For contractors and builders relatively new to tankless water heating, determining the right size tankless water heater or configuration for your client’s home or project requires getting used to some new calculations.
Tankless water heater size is determined by two main factors: how much water the home uses, in gallons per minute (GPM), at peak demand; and how much that water needs to be heated compared to its incoming temperature.
For example, a typical showerhead delivers 2.5 GPM. The average incoming groundwater temperature, according to DOE, is around 50 degrees — though it can be lower in northern states during the cold winter months and higher in southern states during summer months. Generally, water heaters are set to deliver water at 120 degrees.
That means for your clients to enjoy a hot, uninterrupted shower, you’ll need to install a tankless unit that can heat at least 2.5 GPM by at least 70 degrees to reach the 120 degree goal. Nearly all propane tankless water heaters on the market can handle this load, with most capable of at least 5 GPM at a 70 degree temperature rise. Lower flows can be heated to a larger temperatures rise, and higher flows less.
But that’s just for a dedicated unit at a single point of use. Things get a little more complex when determining what capacity unit you’ll need for the whole house, or whether it’s better to install multiple units run in parallel or at points of use to achieve the best results. Also, keep in mind that while tank storage heaters are fired at between 50,000 to 75,000 Btus, tankless units can demand up to 200,000 Btus for peak loads, so make sure your gas lines are sized accordingly.
Here are four ways to tackle tankless water heater sizing.
1. Add up each faucet and point of use, such as washing machines and dishwashers.
According to the DOE, you can determine your peak demand by counting the faucets, showers, and appliances a home will use at any one time and then using their ratings to determine total GPM. If you can’t find the rating, or the fixture doesn’t have one, time how long it takes to fill up a gallon jug. If the kitchen faucet takes 30 seconds to fill the jug, then the faucet flows at 2 GPM. Add up all your ratings. That’s the minimum GPM you need at peak demand.
2. Time how long it takes to run out of hot water.
For projects where you’re replacing a storage tank water heater, this might be the simplest way to determine your peak demand, suggests David Crawford, CEO of home maintenance and service firm Service America. Turn on each tap and appliance that uses hot water, and track how long it takes for the water to turn cold. Then, look at the size of the traditional water heater in the home today, and divide by the number of minutes you ran the water. For example: 40 gallons ÷ 12 minutes = 3.2 GPM. “This is your peak demand and minimum GPM your clients need for a tankless heater,” Crawford says.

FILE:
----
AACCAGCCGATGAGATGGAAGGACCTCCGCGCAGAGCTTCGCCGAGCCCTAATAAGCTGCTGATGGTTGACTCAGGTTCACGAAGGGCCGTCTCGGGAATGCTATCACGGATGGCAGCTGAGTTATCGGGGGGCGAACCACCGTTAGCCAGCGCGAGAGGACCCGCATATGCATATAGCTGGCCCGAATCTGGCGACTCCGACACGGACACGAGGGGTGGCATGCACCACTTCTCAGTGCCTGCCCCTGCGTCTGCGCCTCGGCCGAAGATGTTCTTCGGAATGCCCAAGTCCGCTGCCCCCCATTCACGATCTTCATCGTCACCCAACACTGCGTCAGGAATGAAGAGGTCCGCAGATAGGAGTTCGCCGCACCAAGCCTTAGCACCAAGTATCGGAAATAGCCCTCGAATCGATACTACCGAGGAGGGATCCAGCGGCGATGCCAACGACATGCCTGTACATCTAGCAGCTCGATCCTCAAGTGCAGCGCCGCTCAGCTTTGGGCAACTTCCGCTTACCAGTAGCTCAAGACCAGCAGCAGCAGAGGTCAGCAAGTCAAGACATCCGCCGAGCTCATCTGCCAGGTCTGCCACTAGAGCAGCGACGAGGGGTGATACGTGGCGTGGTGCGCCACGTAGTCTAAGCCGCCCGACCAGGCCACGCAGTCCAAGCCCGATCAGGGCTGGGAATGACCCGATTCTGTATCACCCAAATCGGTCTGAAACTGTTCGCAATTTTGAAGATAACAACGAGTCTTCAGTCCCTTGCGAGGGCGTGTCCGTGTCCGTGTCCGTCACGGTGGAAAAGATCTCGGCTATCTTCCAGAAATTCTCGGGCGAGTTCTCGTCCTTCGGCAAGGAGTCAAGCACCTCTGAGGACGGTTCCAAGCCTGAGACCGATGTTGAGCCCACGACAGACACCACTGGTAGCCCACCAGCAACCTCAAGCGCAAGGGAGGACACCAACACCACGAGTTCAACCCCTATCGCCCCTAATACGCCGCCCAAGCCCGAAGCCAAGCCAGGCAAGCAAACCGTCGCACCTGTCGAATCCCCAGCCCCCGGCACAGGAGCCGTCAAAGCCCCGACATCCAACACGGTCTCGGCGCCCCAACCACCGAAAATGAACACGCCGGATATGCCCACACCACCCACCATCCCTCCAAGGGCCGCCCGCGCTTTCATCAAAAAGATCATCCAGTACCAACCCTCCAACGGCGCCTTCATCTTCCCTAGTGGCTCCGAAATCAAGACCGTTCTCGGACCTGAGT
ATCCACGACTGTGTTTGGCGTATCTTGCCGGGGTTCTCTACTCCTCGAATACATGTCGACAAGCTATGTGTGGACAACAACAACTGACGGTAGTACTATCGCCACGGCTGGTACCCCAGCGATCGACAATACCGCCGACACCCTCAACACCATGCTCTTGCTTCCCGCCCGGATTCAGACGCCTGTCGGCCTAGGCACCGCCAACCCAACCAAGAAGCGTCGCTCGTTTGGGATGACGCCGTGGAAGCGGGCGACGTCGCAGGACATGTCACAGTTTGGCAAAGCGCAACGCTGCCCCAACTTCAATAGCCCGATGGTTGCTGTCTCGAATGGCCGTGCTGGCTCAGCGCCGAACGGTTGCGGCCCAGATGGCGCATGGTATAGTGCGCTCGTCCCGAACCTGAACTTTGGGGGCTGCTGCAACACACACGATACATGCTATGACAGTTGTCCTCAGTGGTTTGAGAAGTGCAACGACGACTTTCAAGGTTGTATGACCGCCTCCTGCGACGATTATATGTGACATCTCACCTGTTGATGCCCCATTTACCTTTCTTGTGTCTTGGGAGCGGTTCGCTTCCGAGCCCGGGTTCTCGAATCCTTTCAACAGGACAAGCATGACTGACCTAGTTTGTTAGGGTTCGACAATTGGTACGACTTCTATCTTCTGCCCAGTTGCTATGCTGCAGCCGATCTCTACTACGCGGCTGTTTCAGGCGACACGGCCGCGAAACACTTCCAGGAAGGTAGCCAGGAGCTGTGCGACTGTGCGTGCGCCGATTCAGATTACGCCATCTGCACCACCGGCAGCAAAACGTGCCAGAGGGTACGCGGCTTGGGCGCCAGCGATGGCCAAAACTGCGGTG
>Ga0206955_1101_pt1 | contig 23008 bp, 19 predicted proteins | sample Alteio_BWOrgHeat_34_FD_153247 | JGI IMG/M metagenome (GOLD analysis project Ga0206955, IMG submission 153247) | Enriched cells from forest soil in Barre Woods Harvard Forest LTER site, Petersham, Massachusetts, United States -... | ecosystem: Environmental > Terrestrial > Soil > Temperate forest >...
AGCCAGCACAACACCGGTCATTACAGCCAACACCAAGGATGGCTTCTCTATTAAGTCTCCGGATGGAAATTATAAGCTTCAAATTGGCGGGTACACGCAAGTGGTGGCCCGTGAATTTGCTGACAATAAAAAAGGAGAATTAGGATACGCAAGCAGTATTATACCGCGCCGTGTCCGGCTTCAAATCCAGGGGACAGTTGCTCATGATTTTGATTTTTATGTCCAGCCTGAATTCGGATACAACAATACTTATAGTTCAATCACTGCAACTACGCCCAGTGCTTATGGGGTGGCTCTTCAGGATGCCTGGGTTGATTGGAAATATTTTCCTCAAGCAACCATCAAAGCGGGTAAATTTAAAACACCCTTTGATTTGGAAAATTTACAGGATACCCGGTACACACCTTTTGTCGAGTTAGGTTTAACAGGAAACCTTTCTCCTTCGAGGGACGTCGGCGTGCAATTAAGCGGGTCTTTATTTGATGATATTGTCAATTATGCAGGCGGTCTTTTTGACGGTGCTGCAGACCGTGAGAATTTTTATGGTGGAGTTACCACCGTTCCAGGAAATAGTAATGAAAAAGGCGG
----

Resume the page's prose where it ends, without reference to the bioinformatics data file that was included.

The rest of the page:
3. Decide how many units you need.
According to Bobby Patterson, plumbing service manager at Murfreesboro, Tennessee–based HVAC and plumbing contractor Roscoe Brown, once you’ve determined peak GPM, consider the number of bathrooms in the home to decide if it’s better to install multiple units run in parallel. “In smaller houses with one to two bathrooms, we would use one tankless based on what’s needed when everything is running at once,” Patterson says. “In homes with three or more baths, we’ll look at linking multiple units together, depending on capacity.”
“In certain cases, where a fixture has a long supply run from the primary heater, it may be more desirable to install an additional tankless unit on that side of the house.”
Having multiple tankless units makes a home’s water heating system more reliable, allowing the two units to augment each other according to demand. “The gas valve on a tankless heater works a lot like the throttle on a car,” Patterson explains. “When you turn on more fixtures, it throttles up, and when you turn them off, it throttles back down. If you add a second heater in parallel, that second heater will only kick on when the first one reaches its capacity. When it does, the second heater becomes the primary unit, and the first unit backs it up. Setting it up like this wears the heaters evenly and is why they heat so efficiently, because neither has to run at full capacity for very long.”
4. Decide whether to run multiple units in parallel or at point of use.
Running multiple units in parallel works best for homes already set up to have centralized water heating, such as a retrofit where there was a single storage tank heater. However, if you’re building new construction, or in cases where an existing home had multiple water heaters previously, installing point-of-use heaters to run independent of each other can ultimately be a more energy- and water-efficient solution.
“In certain cases, where a fixture has a long supply run from the primary heater, it may be more desirable to install an additional tankless unit on that side of the house,” Patterson says. “Doing so will decrease how long it takes hot water to get to the fixture.” Adding a recirculation system can achieve the same results, but reduces energy efficiency, since the heater will turn on more often to keep the water inside the system hot. “If the house previously had multiple heaters, we would likely install multiple tankless units with the existing configuration.”
By considering your client’s peak demand uses, as well as the temperature rise needed in your area, you can get a good gauge on the capacity needed for a tankless water heater. Add the size of the home and number of baths into the equation to determine if you need one or more units, and then decide whether you should run them in parallel or install them at points of use. Once you have, you’re well on your way to helping your clients save water and energy — as well as money. That’s a clear advantage all the way around.